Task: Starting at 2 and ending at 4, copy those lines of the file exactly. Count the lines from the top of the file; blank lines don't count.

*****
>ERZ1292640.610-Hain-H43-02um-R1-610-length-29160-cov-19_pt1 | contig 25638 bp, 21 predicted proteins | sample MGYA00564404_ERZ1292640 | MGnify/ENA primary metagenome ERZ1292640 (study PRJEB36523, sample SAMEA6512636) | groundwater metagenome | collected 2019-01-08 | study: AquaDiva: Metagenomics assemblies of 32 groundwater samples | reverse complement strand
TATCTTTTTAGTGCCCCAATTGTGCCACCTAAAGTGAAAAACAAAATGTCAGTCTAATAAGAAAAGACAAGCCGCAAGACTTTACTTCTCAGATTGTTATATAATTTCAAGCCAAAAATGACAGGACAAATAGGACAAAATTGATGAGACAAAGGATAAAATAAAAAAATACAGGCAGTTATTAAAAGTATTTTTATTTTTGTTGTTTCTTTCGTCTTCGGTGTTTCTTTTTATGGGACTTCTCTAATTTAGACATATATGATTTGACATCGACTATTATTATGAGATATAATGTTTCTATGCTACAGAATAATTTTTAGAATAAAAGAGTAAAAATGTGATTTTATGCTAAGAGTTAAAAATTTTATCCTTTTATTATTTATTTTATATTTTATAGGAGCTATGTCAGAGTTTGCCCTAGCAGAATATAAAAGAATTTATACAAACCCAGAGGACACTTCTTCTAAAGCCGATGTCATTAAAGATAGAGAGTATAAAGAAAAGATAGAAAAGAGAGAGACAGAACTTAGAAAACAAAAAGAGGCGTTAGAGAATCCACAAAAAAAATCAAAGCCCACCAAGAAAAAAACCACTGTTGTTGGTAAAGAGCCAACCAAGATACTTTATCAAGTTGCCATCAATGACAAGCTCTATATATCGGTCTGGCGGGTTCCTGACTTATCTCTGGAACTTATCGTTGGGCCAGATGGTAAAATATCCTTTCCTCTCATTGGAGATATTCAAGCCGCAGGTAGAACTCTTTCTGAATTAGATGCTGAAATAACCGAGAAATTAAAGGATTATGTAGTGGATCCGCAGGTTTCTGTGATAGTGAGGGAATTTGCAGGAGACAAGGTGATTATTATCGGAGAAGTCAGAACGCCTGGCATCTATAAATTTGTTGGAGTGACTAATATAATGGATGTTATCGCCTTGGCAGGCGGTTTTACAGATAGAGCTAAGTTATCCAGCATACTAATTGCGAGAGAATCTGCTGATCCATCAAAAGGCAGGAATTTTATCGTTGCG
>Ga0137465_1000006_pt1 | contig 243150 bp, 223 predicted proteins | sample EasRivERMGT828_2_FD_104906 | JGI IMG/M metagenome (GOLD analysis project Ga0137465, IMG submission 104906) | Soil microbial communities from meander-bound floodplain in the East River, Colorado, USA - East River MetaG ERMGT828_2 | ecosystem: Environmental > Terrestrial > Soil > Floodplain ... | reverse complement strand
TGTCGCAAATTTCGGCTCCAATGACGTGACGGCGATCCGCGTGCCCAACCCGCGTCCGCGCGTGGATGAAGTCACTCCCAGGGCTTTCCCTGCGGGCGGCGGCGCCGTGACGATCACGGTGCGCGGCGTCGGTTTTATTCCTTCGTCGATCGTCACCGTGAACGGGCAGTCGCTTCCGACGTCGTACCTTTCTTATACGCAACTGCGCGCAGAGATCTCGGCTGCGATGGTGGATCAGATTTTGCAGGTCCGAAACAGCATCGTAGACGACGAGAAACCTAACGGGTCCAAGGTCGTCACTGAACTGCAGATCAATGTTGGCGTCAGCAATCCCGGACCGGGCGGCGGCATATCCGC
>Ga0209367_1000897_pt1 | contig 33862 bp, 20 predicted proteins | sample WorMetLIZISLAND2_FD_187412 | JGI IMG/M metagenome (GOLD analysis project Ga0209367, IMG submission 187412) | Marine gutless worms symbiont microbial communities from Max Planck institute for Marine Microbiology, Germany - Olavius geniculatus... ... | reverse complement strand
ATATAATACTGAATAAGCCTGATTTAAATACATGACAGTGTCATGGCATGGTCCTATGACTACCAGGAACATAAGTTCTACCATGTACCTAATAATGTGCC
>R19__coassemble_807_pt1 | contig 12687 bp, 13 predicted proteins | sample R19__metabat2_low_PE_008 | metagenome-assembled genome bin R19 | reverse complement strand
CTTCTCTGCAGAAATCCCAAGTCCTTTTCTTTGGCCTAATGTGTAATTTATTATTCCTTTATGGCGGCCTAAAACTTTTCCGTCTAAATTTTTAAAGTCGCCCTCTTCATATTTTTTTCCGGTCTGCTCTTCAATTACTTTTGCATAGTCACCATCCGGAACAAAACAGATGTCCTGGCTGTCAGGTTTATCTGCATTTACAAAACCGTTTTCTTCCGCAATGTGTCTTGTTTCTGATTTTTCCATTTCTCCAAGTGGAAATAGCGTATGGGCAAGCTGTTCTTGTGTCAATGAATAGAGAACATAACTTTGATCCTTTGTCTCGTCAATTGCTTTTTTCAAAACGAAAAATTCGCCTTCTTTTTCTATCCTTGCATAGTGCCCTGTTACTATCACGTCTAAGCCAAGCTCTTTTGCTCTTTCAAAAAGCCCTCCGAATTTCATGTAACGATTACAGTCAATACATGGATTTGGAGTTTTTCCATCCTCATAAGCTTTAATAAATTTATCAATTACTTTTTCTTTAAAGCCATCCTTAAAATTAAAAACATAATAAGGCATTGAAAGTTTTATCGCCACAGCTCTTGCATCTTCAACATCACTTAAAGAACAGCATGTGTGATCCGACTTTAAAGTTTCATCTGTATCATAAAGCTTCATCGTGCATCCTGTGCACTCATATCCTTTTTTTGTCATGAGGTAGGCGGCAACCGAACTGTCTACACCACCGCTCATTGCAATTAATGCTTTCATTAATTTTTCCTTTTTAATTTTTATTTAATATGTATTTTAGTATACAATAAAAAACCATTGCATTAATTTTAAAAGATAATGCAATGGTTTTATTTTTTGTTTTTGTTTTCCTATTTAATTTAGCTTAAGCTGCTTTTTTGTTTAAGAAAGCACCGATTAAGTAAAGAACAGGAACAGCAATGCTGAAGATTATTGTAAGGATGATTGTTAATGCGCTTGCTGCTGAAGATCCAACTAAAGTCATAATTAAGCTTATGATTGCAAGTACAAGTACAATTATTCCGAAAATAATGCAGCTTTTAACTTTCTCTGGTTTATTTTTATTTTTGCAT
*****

TATCTTTTTAGTGCCCCAATTGTGCCACCTAAAGTGAAAAACAAAATGTCAGTCTAATAAGAAAAGACAAGCCGCAAGACTTTACTTCTCAGATTGTTATATAATTTCAAGCCAAAAATGACAGGACAAATAGGACAAAATTGATGAGACAAAGGATAAAATAAAAAAATACAGGCAGTTATTAAAAGTATTTTTATTTTTGTTGTTTCTTTCGTCTTCGGTGTTTCTTTTTATGGGACTTCTCTAATTTAGACATATATGATTTGACATCGACTATTATTATGAGATATAATGTTTCTATGCTACAGAATAATTTTTAGAATAAAAGAGTAAAAATGTGATTTTATGCTAAGAGTTAAAAATTTTATCCTTTTATTATTTATTTTATATTTTATAGGAGCTATGTCAGAGTTTGCCCTAGCAGAATATAAAAGAATTTATACAAACCCAGAGGACACTTCTTCTAAAGCCGATGTCATTAAAGATAGAGAGTATAAAGAAAAGATAGAAAAGAGAGAGACAGAACTTAGAAAACAAAAAGAGGCGTTAGAGAATCCACAAAAAAAATCAAAGCCCACCAAGAAAAAAACCACTGTTGTTGGTAAAGAGCCAACCAAGATACTTTATCAAGTTGCCATCAATGACAAGCTCTATATATCGGTCTGGCGGGTTCCTGACTTATCTCTGGAACTTATCGTTGGGCCAGATGGTAAAATATCCTTTCCTCTCATTGGAGATATTCAAGCCGCAGGTAGAACTCTTTCTGAATTAGATGCTGAAATAACCGAGAAATTAAAGGATTATGTAGTGGATCCGCAGGTTTCTGTGATAGTGAGGGAATTTGCAGGAGACAAGGTGATTATTATCGGAGAAGTCAGAACGCCTGGCATCTATAAATTTGTTGGAGTGACTAATATAATGGATGTTATCGCCTTGGCAGGCGGTTTTACAGATAGAGCTAAGTTATCCAGCATACTAATTGCGAGAGAATCTGCTGATCCATCAAAAGGCAGGAATTTTATCGTTGCG
>Ga0137465_1000006_pt1 | contig 243150 bp, 223 predicted proteins | sample EasRivERMGT828_2_FD_104906 | JGI IMG/M metagenome (GOLD analysis project Ga0137465, IMG submission 104906) | Soil microbial communities from meander-bound floodplain in the East River, Colorado, USA - East River MetaG ERMGT828_2 | ecosystem: Environmental > Terrestrial > Soil > Floodplain ... | reverse complement strand
TGTCGCAAATTTCGGCTCCAATGACGTGACGGCGATCCGCGTGCCCAACCCGCGTCCGCGCGTGGATGAAGTCACTCCCAGGGCTTTCCCTGCGGGCGGCGGCGCCGTGACGATCACGGTGCGCGGCGTCGGTTTTATTCCTTCGTCGATCGTCACCGTGAACGGGCAGTCGCTTCCGACGTCGTACCTTTCTTATACGCAACTGCGCGCAGAGATCTCGGCTGCGATGGTGGATCAGATTTTGCAGGTCCGAAACAGCATCGTAGACGACGAGAAACCTAACGGGTCCAAGGTCGTCACTGAACTGCAGATCAATGTTGGCGTCAGCAATCCCGGACCGGGCGGCGGCATATCCGC